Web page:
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Local version of ‘Sanity’ rally draws hundreds

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A "Rally to Restore Sanity" was held at the state Capitol yesterday, inspired by a rally in Washington, D.C., led by comedians Jon Stewart and Stephen Colbert. Tony Stalter, left, Chong "Z," Dagny Cooper and Wendell Yamada held signs jesting at sign holders who take themselves too seriously.

About 350 people attended the Honolulu version of the "Rally to Restore Sanity" yesterday to voice their displeasure at the fiery rhetoric and name-calling that have marked this political season.

The official theme, both here and at the national rally in Washington, D.C., was "Take it down a notch."

Entertainment came from musicians and comedians whose strongest message was to go vote on Tuesday, and the most pressing issue for most was finding a shady spot with a view of the stage.

Comedians Jon Stewart and Stephen Colbert, who organized the rally on the National Mall in Washington, attended by tens of thousands, insisted that they were not pushing any political agendas other than to urge candidates and those passionate about their politics to keep their rhetoric civil.

Those at the Honolulu rally, many of them Stewart and Colbert fans, echoed the sentiment.

Maunawili resident Susie White, 58, who described herself as a political "pragmatist," said she represents the 80 percent of Americans who believe in civility and the notion that discussing issues calmly can lead to solutions.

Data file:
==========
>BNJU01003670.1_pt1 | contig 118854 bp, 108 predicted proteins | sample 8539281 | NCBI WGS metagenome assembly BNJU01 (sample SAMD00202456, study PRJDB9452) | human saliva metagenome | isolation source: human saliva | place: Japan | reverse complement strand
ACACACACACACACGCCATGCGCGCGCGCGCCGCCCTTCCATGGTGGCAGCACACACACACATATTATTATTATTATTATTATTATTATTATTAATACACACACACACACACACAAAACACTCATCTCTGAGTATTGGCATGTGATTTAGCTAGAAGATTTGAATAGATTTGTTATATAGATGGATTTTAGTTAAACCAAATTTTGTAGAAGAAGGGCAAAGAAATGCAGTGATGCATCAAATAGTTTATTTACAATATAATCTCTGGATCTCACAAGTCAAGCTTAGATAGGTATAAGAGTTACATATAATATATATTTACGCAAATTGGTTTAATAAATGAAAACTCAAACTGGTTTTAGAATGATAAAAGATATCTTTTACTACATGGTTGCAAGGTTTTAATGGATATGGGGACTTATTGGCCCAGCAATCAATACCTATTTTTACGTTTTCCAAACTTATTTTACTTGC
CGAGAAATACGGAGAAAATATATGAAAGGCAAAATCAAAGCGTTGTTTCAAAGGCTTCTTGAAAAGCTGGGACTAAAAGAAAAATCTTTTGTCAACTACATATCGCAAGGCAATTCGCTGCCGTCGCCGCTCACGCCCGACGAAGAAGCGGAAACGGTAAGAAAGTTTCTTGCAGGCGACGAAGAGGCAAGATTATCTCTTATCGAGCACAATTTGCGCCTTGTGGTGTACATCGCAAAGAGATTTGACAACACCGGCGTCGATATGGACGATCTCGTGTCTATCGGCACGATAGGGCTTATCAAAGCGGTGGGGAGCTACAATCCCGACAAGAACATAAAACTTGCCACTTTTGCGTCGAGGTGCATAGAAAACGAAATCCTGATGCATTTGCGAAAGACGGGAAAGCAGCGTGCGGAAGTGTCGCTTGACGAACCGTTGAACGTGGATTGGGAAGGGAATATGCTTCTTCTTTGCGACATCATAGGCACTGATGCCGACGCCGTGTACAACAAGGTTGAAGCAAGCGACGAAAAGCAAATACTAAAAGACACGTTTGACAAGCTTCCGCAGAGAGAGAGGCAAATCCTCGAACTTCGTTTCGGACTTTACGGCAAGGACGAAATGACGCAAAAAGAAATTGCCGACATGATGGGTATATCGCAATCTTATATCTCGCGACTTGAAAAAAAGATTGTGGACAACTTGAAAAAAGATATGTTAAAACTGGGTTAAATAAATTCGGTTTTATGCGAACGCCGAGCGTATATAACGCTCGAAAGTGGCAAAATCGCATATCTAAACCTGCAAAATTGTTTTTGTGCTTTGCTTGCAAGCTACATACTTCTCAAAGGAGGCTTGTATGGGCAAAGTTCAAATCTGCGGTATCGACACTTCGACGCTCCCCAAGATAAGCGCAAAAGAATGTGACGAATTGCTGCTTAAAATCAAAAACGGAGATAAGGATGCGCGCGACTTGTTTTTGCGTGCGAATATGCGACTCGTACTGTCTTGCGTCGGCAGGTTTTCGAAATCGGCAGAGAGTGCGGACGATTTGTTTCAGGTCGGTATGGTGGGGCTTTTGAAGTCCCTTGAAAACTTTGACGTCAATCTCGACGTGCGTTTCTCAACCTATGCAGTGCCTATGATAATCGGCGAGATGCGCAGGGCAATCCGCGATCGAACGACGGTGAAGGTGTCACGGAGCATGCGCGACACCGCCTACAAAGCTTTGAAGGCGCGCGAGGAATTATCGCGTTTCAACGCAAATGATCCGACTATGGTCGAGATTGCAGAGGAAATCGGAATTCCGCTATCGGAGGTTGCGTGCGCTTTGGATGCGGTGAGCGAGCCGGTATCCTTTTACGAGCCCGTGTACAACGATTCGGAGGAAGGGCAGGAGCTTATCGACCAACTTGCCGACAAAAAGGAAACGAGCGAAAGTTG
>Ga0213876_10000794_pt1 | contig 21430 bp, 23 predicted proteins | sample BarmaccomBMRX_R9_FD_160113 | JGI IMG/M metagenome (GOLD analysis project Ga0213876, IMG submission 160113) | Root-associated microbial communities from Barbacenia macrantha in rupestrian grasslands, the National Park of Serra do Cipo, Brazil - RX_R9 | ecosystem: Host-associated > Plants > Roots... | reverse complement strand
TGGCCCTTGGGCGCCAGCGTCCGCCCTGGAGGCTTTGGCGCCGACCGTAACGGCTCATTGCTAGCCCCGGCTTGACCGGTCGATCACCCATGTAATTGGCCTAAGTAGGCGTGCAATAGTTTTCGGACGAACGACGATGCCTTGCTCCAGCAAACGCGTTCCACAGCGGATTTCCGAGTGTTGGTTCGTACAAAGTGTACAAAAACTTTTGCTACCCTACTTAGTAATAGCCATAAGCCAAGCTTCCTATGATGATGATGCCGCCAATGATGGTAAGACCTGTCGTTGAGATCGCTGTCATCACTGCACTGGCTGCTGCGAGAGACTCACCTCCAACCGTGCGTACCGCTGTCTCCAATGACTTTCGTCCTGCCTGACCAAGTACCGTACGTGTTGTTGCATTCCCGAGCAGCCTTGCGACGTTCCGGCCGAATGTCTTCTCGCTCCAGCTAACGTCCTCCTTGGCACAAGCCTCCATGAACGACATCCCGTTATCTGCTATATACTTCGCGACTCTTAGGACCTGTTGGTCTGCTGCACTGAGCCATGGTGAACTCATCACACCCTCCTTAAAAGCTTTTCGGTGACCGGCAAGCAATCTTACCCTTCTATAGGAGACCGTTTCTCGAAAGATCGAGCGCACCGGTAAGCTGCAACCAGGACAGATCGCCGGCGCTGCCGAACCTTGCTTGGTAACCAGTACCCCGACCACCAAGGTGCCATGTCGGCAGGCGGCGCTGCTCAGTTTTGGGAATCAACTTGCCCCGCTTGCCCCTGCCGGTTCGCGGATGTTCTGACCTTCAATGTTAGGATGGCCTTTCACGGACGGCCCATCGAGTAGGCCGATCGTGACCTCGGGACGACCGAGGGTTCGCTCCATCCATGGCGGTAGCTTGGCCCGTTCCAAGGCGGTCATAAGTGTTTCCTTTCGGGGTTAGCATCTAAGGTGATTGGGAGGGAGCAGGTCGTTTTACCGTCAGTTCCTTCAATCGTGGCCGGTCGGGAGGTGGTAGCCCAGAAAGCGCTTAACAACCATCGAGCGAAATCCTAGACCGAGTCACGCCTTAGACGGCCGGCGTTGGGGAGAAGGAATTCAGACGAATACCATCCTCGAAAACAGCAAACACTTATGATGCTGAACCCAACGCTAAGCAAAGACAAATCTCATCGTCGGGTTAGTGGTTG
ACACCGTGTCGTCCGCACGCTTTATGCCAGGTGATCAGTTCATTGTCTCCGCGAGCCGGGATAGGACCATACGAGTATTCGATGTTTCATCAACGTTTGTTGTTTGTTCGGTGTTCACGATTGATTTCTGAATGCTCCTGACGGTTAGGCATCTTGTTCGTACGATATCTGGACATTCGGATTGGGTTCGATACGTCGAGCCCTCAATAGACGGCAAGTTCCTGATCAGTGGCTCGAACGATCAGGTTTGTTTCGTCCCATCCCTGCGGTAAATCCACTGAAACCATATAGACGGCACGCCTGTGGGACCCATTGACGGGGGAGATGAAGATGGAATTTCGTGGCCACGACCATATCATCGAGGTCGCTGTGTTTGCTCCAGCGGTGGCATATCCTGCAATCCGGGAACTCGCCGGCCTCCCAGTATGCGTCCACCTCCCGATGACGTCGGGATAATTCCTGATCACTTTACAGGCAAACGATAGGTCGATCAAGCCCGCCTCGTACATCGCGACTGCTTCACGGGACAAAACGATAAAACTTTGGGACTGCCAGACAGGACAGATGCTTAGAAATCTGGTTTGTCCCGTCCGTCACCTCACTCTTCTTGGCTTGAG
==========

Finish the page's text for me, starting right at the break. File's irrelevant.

"You’ve got the ones on the far left who are saying all of the Republicans are evil or they’re all idiots, and you have the ones on the right saying all liberals hate America," White said. "We need to work together … and we need to focus on the issues."

James Kuloloio, 45, of Wailuku, said he was in Honolulu to attend the rally and another event.

"There’s so much negative campaigning from both sides, and I really don’t care for negative campaigning," said Kuloloio, a Democrat. "Especially here. That’s fine on the mainland."

Punahou seniors Andrew Wei and Ian Yoon, both downtown residents, described themselves as political conservatives.

Yoon, 18, will be voting in his first general election Tuesday, while Wei, 17, will have to wait two more years.

"With all of this political nonsense that’s going on, we can’t really get stuff done," Wei said. "I think the rally was to show us that instead of politicians just yelling at each other and being split just between political lines, there are some bipartisan issues that need to be addressed."

Local organizers of the rally said they were mostly strangers who found each other through friends or on Facebook and realized no one else had stepped up to hold a "Rally to Restore Sanity" here.

It was obvious that most in the group had no experience with rallies, political or otherwise. A big reason why the event began a half-hour late was because volunteers were trying to figure out how to set up the borrowed tent.

Dan Hartenstein, a Honolulu financial planner, said he was pleased with the turnout. He and another organizer footed the bill for the hiring of off-duty sheriffs for security, renting a sound system and buying insurance, but were hoping to be reimbursed through donations.

Eight candidates showed up, including U.S. Senate candidate Cam Cavasso, U.S. House hopefuls John Willoughby and Colleen Hanabusa, and City Council rivals Stanley Chang and Richard Turbin.


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